Lowe v. People

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342 P.2d 631 (1959)

Harold Ray LOWE, Plaintiff in Error, v. PEOPLE of State of Colorado, Defendant in Error.

No. 18972.

Supreme Court of Colorado, En Banc.

July 13, 1959.

*632 Harold Ray Lowe, pro se.

Duke W. Dunbar, Atty. Gen., Frank E. Hickey, Deputy Atty. Gen., John W. Patterson, Asst. Atty. Gen., for defendant in error.

FRANTZ, Justice.

Lowe, pro se, seeks to have reversed an adverse judgment rendered in habeas corpus proceedings. An accredited record of the pleadings and of what transpired in the hearing before the trial court has not been filed in this court, although the case stands submitted on briefs. Some purported copies of trial court memorials and entries are the only material masquerading before us as the record of the case.

From this unofficial, fragmentary material we glean that Lowe was brought to the State of Colorado from the State of Washington in extradition proceedings; that he had been charged with, and when present here pled guilty to, the crime of confidence game; and that the trial court on such plea imposed a sentence of four to eight years in the state penitentiary, where he now is, and has been since shortly after the imposition of the sentence.

Lowe instituted habeas corpus proceedings in January of this year, the unfavorable disposition of which forms the basis of his writ of error here. It is claimed that he was illegally extradited; that his plea of guilty was extracted from him by coercion, intimidation and threats; and that the trial court acted irregularly, and contrary to law, in disposing of the habeas corpus proceeding. These assertions are made in terms most general, nebulous and insubstantial.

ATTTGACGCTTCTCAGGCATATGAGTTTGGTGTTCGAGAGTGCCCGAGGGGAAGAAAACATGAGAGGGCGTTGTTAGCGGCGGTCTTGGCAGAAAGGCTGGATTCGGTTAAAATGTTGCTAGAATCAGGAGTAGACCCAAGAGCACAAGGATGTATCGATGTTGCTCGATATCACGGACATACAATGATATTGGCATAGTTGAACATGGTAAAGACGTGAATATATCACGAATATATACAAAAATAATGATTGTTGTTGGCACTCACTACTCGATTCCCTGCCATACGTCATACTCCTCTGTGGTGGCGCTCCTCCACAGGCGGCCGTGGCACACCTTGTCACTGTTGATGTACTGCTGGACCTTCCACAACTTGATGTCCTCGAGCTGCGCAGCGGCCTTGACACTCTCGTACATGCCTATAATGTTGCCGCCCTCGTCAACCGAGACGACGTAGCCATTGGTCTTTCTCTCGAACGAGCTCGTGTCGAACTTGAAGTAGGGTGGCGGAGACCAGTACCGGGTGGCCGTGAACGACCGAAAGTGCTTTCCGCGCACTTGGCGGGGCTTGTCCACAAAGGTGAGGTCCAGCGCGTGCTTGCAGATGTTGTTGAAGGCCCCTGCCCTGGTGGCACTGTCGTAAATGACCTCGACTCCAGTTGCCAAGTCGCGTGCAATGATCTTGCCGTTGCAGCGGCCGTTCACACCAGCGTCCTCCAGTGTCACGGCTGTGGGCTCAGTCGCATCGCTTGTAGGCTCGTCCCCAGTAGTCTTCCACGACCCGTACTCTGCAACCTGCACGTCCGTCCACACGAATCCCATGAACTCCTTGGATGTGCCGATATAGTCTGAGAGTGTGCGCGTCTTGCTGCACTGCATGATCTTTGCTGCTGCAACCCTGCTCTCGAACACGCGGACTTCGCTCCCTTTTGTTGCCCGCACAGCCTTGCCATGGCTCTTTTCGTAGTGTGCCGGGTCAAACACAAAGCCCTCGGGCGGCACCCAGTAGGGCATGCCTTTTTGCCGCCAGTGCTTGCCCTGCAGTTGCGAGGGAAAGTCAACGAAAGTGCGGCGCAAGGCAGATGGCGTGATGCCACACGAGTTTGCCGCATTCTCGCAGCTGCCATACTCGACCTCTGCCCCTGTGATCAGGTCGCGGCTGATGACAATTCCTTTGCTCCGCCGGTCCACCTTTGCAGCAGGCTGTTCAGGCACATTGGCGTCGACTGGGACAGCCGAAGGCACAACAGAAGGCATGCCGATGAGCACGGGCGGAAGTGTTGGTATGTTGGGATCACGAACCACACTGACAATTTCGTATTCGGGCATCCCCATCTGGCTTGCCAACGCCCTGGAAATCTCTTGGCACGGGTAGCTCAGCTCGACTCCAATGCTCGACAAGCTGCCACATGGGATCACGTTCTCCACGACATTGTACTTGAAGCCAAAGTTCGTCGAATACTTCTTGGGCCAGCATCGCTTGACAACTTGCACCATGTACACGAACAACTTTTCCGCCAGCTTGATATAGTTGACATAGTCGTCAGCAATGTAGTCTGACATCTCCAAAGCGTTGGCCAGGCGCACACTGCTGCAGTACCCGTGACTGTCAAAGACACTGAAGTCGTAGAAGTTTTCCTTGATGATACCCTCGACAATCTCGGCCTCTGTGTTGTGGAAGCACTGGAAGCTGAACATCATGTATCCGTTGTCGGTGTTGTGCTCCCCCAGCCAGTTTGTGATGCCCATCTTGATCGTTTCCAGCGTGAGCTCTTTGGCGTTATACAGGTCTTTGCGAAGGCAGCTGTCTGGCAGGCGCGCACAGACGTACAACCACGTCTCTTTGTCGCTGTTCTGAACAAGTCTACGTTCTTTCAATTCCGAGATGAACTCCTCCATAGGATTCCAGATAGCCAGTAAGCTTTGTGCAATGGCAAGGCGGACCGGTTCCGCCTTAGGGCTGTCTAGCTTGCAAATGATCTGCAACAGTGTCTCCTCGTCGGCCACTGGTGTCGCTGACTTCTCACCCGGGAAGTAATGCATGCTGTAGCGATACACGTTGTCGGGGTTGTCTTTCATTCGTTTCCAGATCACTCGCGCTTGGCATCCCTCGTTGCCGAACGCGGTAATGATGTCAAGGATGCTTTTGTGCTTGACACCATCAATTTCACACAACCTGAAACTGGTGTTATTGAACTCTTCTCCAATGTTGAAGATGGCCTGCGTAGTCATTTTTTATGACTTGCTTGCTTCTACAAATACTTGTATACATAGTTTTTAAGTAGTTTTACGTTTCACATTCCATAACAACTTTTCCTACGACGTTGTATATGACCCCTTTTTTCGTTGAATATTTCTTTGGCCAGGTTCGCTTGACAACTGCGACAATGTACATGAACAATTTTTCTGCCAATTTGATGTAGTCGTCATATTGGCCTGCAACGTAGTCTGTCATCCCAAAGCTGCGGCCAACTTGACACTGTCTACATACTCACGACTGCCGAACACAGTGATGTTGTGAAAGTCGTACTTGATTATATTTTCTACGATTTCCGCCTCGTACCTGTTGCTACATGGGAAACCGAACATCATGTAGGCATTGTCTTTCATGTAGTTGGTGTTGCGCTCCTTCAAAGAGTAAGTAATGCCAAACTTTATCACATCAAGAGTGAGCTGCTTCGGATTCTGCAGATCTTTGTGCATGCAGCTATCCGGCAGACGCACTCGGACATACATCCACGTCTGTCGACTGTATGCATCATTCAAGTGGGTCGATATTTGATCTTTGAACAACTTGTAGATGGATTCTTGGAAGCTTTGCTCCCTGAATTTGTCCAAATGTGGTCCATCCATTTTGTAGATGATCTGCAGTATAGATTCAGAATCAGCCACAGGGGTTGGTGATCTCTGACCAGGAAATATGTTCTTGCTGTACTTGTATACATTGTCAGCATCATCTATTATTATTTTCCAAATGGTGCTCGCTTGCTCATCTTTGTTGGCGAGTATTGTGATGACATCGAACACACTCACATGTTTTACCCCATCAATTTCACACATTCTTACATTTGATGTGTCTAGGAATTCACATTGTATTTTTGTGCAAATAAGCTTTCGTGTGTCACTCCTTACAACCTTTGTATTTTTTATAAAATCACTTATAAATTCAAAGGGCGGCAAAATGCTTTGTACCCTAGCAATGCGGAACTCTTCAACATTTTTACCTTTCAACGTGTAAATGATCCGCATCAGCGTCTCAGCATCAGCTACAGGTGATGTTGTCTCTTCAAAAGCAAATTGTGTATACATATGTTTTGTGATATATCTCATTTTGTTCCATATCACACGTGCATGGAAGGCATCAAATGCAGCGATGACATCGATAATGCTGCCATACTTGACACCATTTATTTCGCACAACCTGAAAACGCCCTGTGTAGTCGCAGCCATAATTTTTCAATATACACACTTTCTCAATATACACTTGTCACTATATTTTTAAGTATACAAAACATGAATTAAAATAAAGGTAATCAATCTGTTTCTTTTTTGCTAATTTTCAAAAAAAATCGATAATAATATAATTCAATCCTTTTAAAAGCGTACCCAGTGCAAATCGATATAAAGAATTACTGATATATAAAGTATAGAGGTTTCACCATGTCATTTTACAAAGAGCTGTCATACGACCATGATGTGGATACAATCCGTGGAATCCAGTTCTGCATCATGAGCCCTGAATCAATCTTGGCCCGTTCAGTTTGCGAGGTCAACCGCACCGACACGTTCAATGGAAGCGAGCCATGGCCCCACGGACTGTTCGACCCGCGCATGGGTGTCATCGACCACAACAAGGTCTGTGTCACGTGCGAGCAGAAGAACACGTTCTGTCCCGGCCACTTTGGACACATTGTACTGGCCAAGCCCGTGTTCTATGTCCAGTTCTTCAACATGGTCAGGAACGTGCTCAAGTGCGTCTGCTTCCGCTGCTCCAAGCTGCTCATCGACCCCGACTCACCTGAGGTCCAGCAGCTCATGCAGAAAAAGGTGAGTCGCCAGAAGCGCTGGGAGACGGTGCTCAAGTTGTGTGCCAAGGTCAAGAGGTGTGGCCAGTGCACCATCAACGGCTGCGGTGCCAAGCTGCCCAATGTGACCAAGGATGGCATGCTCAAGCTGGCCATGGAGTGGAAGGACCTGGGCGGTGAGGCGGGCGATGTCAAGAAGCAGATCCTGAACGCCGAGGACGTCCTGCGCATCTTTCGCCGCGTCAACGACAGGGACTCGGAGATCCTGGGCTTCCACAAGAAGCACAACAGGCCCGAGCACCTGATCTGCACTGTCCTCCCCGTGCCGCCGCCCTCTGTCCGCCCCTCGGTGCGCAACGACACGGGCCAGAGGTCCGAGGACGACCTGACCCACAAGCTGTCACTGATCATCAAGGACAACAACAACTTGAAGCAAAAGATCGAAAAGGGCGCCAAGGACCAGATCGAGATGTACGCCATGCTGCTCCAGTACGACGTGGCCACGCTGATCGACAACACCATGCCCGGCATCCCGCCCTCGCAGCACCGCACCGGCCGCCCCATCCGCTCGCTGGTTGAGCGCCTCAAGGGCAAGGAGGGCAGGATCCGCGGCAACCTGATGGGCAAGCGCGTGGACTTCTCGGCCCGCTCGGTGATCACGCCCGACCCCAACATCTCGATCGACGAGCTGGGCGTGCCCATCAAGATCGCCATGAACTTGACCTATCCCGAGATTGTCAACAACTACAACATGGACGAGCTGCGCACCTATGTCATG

In Kirkendoll v. People, 138 Colo. 267, 331 P.2d 809, we inveighed against resorting to a process which disregarded the measures providing for an orderly procedure in writs of error, and admonished that there must be a substantial compliance with their requirements, and that they were equally applicable to the layman who chose to represent himself as to the lawyer who acted for his client before this court. Notwithstanding the present case is before us in a state of fatal deficiencylacking essentials for our consideration on writ of error, all of which brings it within the interdictory language employed in Kirkendoll v. People, supra, we shall consider what we conceive to be the bones of contention of this case.

With crystal clarity Justice Day delineated the circumscribed area in which a person convicted of crime could resort to habeas corpus as a remedy in the case of Freeman v. Tinsley, 135 Colo. 62, 308 P.2d 220. Such person may invoke the remedy if there is present a question of the court's jurisdiction of the person, or its jurisdiction of the accusation made against the defendant, or where the question arises as to whether the judgment and sentence were within prescribed statutory limits. And we further held in Riley v. Denver, 137 Colo. 312, 324 P.2d 790, that the writ of habeas corpus is not a corrective remedy, and is never allowed to perform the function of a writ of error.